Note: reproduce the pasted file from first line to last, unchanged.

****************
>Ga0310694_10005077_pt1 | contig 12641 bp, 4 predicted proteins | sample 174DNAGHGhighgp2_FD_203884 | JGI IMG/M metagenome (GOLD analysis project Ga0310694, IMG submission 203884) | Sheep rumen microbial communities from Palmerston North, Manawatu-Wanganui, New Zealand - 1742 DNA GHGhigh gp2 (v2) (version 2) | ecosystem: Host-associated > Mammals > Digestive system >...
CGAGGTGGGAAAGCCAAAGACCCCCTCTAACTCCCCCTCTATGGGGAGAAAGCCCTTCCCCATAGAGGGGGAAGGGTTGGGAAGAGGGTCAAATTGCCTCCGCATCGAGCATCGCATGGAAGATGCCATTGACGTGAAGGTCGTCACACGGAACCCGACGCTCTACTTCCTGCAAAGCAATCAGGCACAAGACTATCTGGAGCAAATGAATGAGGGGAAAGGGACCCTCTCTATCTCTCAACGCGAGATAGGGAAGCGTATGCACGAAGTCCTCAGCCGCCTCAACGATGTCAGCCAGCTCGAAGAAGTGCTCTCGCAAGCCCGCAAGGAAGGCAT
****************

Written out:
>Ga0310694_10005077_pt1 | contig 12641 bp, 4 predicted proteins | sample 174DNAGHGhighgp2_FD_203884 | JGI IMG/M metagenome (GOLD analysis project Ga0310694, IMG submission 203884) | Sheep rumen microbial communities from Palmerston North, Manawatu-Wanganui, New Zealand - 1742 DNA GHGhigh gp2 (v2) (version 2) | ecosystem: Host-associated > Mammals > Digestive system >...
CGAGGTGGGAAAGCCAAAGACCCCCTCTAACTCCCCCTCTATGGGGAGAAAGCCCTTCCCCATAGAGGGGGAAGGGTTGGGAAGAGGGTCAAATTGCCTCCGCATCGAGCATCGCATGGAAGATGCCATTGACGTGAAGGTCGTCACACGGAACCCGACGCTCTACTTCCTGCAAAGCAATCAGGCACAAGACTATCTGGAGCAAATGAATGAGGGGAAAGGGACCCTCTCTATCTCTCAACGCGAGATAGGGAAGCGTATGCACGAAGTCCTCAGCCGCCTCAACGATGTCAGCCAGCTCGAAGAAGTGCTCTCGCAAGCCCGCAAGGAAGGCAT